Take the 2-minute tour ×
Stack Overflow is a question and answer site for professional and enthusiast programmers. It's 100% free, no registration required.

This is so stupid, but I can NOT figure this one out. I'm outputting values from a database (it isn't really open to public entry, but it is open to entry by a user at the company -- meaning, I'm not worried about XSS.)

I'm trying to output a tag like this:

<a href="" onclick="DoEdit('DESCRIPTION');">Click Me</a>

DESCRIPTION is actually a value from the DB that is something like this:

Prelim Assess "Mini" Report

I've tried replacing " with \", but no matter what I try, Firefox keeps chopping off my javascript call after the space after the word Assess, and it is causing all sorts of issues.

I must bemissing the obvious answer, but for the life of me I can't figure it out.

Anyone care to point out my idiocy?

Here is the entire html page (it will be a .Net page eventually, but in order to solve this I took out everything else but the problem code)

<html>
    <body>
        <a href="#" onclick="DoEdit('Preliminary Assessment \"Mini\"'); return false;">edit</a>
    </body>
</html>
share|improve this question
3  
It's a good idea to make your onclick event attachment unobtrusive and to move all of your database information into a data island. Things will be cleaner and you'll actually get some sort of syntax error when your strings are escaped wrong. –  Justin Johnson Jan 5 '10 at 4:40

8 Answers 8

up vote 87 down vote accepted

you need to escape the string you are writing out into DoEdit to scrub out the double-quote characters, they are causing the onclick HTML attribute to close prematurely.

Using the Javascript escape character, \, isn't sufficient in the HTML context, you need to replace the double-quote with the proper XML entity representation, &quot;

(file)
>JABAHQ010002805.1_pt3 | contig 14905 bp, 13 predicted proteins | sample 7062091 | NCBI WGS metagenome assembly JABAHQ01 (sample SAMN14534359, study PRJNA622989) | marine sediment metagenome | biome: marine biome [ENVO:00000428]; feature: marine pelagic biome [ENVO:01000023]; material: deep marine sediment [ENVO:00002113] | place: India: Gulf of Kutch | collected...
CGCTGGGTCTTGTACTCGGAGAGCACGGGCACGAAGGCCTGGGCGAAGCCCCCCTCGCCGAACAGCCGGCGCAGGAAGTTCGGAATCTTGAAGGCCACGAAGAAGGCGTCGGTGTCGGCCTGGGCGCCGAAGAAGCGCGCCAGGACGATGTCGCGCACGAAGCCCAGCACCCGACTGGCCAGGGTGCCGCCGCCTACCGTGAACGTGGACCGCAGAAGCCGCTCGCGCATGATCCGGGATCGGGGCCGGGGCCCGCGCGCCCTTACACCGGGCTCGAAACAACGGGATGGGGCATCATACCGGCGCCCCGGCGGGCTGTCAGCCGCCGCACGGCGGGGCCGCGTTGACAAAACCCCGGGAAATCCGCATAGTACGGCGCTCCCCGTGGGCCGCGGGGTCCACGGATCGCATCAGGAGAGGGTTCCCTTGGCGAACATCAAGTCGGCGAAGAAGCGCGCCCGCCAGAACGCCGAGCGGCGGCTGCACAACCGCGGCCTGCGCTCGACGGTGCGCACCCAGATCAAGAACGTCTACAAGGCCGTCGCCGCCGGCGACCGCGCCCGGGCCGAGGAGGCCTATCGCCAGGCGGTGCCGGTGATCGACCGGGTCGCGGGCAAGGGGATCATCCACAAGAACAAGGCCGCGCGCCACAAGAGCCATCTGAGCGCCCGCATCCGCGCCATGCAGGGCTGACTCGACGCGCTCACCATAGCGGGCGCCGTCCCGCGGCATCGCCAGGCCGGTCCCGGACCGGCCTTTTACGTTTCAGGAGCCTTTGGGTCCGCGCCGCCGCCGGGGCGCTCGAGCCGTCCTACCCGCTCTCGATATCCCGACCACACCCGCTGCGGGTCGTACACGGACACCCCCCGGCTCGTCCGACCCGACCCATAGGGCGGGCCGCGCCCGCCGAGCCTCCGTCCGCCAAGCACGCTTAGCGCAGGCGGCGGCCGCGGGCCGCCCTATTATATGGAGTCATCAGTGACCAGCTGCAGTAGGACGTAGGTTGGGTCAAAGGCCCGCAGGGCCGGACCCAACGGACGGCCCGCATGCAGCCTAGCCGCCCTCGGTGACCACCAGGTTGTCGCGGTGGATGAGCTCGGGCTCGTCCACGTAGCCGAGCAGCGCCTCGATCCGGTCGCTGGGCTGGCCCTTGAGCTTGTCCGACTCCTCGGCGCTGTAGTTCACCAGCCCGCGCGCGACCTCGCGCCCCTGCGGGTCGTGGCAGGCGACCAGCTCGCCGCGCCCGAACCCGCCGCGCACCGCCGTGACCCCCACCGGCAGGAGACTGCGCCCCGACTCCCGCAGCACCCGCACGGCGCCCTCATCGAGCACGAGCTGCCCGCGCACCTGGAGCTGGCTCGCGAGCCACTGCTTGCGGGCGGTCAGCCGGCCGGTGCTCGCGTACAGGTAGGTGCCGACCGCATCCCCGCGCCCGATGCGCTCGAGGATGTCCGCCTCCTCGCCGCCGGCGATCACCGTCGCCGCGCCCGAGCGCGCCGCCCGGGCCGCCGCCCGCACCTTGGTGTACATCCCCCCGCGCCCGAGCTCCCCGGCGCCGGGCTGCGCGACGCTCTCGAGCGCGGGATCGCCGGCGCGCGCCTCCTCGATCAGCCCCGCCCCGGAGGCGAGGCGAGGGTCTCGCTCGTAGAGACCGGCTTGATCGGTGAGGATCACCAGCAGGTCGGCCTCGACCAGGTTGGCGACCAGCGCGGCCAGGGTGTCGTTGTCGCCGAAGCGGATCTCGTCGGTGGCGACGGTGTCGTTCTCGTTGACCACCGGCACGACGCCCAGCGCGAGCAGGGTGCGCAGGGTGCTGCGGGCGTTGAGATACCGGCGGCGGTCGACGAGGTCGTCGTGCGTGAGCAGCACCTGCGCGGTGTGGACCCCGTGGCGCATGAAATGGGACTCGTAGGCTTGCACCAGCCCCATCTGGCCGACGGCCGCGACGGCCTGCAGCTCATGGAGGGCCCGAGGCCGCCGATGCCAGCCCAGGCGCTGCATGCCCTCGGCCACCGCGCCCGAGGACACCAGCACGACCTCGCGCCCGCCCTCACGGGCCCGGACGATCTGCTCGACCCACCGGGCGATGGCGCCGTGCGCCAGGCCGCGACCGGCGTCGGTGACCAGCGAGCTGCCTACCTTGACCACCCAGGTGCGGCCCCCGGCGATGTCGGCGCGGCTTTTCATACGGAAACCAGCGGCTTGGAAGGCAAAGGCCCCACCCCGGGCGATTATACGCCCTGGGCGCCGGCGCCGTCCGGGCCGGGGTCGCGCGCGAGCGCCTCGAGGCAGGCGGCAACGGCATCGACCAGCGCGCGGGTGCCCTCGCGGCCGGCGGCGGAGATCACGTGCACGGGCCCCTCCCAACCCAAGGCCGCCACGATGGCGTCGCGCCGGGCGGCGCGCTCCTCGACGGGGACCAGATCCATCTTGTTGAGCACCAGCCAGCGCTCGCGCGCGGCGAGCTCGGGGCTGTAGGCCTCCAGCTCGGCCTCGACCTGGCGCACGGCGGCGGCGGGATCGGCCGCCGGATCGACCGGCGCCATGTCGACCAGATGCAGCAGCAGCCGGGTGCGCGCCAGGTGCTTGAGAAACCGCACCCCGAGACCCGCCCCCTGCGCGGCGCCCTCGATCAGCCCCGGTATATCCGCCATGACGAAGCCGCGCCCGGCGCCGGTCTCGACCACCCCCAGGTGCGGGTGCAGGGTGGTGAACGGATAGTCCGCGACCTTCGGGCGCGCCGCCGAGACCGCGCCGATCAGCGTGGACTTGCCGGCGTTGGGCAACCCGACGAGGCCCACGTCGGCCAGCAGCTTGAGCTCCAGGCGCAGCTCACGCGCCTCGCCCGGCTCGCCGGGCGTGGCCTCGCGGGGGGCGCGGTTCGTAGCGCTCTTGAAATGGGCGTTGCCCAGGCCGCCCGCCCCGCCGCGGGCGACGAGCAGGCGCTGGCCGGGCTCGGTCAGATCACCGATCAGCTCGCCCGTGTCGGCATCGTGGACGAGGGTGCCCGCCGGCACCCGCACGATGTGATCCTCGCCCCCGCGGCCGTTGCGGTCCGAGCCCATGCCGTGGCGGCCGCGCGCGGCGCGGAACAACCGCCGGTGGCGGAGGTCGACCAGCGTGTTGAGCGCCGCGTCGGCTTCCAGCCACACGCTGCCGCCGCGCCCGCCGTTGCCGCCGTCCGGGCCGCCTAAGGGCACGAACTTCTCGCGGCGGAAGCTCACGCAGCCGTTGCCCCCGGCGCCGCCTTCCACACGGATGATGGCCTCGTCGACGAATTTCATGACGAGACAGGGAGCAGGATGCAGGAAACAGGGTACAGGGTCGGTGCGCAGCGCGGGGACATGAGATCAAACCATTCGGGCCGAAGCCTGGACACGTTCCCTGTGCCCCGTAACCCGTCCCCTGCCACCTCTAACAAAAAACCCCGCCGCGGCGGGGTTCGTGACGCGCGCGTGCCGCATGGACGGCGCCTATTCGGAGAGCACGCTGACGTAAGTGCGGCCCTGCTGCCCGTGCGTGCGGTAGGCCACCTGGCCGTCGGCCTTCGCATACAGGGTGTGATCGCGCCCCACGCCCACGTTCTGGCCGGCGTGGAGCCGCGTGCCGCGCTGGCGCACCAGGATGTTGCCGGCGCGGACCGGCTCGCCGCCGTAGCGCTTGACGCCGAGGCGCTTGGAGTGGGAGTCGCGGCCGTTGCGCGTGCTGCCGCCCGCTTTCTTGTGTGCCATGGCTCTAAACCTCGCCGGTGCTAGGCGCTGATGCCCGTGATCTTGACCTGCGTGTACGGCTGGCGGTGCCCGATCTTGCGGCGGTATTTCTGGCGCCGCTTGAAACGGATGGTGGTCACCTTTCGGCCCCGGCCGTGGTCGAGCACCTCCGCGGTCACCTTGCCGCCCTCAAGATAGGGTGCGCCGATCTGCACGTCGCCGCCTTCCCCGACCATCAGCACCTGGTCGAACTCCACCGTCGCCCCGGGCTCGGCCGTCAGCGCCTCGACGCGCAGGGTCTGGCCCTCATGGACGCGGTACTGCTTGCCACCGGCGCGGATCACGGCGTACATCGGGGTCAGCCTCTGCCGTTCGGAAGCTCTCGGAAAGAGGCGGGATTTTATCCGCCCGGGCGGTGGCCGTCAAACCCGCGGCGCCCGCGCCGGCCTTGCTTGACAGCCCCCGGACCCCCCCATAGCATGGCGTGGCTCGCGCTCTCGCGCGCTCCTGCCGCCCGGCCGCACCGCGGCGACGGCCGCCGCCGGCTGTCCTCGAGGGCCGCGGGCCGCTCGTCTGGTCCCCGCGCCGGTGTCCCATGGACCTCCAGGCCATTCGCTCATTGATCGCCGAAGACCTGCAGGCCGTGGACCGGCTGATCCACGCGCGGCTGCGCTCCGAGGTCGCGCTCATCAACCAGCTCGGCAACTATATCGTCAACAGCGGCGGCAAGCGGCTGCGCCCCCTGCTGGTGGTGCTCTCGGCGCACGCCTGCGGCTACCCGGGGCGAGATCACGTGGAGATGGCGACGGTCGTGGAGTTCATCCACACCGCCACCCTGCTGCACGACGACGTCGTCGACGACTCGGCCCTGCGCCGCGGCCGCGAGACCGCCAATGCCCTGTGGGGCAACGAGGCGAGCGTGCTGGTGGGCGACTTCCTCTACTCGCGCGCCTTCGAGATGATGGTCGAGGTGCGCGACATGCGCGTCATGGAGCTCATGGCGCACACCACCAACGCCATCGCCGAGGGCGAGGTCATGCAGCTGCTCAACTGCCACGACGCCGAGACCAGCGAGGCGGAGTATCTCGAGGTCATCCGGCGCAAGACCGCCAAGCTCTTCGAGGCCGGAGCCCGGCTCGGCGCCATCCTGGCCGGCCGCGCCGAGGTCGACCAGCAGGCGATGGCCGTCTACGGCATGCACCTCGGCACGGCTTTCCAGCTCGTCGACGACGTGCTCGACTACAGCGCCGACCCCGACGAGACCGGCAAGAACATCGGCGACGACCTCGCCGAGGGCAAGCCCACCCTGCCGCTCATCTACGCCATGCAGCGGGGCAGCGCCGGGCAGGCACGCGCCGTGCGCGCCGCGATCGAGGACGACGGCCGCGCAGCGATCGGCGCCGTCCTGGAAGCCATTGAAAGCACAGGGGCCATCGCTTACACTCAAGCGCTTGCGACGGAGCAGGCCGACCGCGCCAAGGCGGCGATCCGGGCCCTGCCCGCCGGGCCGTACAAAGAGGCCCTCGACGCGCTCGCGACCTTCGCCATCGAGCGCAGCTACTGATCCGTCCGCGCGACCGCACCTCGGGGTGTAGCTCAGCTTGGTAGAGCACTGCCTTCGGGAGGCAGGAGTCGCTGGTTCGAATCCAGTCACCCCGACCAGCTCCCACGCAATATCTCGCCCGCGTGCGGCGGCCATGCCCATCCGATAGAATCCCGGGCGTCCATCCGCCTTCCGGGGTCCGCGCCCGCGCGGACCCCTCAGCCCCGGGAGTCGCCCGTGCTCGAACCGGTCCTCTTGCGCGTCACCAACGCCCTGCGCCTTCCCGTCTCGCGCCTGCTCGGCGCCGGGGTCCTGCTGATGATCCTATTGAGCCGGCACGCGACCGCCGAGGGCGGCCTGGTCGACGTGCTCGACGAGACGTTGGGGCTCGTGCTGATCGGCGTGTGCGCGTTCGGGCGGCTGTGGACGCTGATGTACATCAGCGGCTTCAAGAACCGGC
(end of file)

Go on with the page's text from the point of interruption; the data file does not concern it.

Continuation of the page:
share|improve this answer
    
Right, but wouldn't that be this? <a href="#" onclick="DoEdit('Preliminary Assessment \"Mini\"'); return false;">edit</a> I tried that, and it is still screwing up. This has got to be a simple WTF but for the life of me, I can't see it. –  Matt Dawdy Jan 5 '10 at 4:35
10  
And evidently I can't read. Thanks for the answer. –  Matt Dawdy Jan 5 '10 at 5:57
4  
It's not a javascript issue, it's an HTML/XML encoding issue: you can't have double-quote characters inside an attributes value w/o escaping them... otherwise browsers/parsers think you're ending the attribute value declaration. –  Aaron Aug 21 '10 at 7:09
5  
example replacement code: 'mystring'.replace(/"/g, '&quot;'); –  Joshua Burns Mar 28 '13 at 22:53
1  
in the previous comment there is an extra quote. The code that works is 'mystring'.replace(/'/g, '&quot;'); –  Agustin Lopez Jan 13 at 15:35
<html>
    <body>
        <a href="#" onclick="DoEdit('Preliminary Assessment &quot;Mini&quot;'); return false;">edit</a>
    </body>
</html>

Should do the trick.

share|improve this answer
    
Sheesh. Thanks for that! Works perfectly. –  Matt Dawdy Jan 5 '10 at 5:55

&quot; would work in this particular case, as suggested before me, because of the HTML context.